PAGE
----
SEOUL, Dec. 11 (Yonhap) -- South Korea plans to give a one-year grace period to the country's small and medium-sized enterprises (SMEs) in adopting the 52-hour workweek system, the labor ministry said Wednesday, reflecting financial concerns for the smaller firms amid an economic slowdown.
The 52-hour policy was initially devised to cap the average working hours at 52 on a weekly basis in Asia's fourth-largest economy, known for long working hours compared with other Organization for Economic Cooperation and Development members.
The plan was scheduled to be expanded to smaller firms with 50 to 299 employees next year after first going into effect at large companies in July 2018. However, SMEs claimed it would add to their financial burden amid a slowing economy and employee shortage.
The confirmed grace period effectively delays smaller firms from adopting the policy by a year, which means that employees at those companies can continue to work more than 52 hours a week in 2020.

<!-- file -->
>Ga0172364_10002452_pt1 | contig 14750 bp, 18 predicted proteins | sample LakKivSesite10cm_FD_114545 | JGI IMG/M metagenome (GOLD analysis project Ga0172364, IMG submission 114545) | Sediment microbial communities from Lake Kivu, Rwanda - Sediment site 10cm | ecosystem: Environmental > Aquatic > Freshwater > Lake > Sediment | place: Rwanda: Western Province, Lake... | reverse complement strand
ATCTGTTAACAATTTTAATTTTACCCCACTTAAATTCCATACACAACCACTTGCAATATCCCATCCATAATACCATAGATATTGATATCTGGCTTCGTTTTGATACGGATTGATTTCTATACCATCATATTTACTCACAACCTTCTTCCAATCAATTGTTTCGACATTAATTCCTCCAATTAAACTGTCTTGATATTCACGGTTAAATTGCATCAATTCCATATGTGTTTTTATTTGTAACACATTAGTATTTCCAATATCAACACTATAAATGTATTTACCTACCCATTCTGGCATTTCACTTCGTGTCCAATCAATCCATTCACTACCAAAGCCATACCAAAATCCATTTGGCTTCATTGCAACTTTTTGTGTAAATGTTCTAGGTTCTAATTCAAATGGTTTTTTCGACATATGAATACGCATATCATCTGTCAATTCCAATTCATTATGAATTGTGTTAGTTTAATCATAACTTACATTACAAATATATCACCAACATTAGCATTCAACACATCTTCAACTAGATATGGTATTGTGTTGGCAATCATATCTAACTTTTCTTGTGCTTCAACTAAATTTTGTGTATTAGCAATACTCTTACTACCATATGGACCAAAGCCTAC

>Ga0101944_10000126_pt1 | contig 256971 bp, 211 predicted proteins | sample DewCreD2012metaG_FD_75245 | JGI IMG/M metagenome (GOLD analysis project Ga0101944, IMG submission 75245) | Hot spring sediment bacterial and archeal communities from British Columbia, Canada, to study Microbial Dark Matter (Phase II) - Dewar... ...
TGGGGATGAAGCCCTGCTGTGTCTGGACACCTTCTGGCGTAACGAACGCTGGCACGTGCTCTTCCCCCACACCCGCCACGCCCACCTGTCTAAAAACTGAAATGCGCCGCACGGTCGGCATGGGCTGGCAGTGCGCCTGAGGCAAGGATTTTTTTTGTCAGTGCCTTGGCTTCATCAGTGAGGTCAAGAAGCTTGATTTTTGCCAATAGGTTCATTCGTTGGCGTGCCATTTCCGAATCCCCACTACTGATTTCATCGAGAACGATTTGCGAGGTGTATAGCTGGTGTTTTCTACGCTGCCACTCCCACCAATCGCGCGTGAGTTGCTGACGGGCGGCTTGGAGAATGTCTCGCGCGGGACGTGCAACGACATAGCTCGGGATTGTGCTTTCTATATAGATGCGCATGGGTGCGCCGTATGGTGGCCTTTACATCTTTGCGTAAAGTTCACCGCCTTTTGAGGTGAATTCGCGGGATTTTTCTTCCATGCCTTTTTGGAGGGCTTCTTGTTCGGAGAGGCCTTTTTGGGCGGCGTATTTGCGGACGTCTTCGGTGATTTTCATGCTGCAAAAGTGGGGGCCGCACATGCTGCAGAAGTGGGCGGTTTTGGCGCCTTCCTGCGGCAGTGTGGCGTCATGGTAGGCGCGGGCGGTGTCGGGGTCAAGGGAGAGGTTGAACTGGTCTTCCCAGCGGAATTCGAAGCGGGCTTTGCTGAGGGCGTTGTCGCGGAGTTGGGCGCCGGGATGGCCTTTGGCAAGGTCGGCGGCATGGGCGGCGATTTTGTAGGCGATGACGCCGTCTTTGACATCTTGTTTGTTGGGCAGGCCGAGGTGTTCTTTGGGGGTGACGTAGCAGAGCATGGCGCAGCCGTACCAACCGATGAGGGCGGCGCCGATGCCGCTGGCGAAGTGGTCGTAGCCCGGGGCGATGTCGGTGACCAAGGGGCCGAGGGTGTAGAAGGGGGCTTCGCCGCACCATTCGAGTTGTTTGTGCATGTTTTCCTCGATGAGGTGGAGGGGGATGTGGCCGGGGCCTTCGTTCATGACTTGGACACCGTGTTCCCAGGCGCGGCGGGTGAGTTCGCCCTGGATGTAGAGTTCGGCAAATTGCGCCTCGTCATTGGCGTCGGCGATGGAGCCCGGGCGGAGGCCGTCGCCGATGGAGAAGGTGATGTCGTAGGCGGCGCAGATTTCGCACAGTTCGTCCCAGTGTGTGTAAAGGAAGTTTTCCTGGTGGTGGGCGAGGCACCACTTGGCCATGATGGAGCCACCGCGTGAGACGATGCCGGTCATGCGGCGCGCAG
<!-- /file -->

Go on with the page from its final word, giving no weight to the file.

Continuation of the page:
The government had earlier granted a six-month grace period to companies with over 300 employees and a nine-month grace period in exceptional cases.
The announcement comes roughly a month after the labor ministry first announced plans to consider giving a grace period to smaller firms.
Labor groups had criticized the plan, calling it a "labor despair policy."
"The Korean Confederation of Trade Unions (KCTU) is angered by the Moon Jae-in administration's labor despair policy that has given up the minimum 10,000 won (US$8.40) wage policy, as well as the policy on shortening working hours," KCTU, one of the country's two largest labor umbrella groups, said in a statement.
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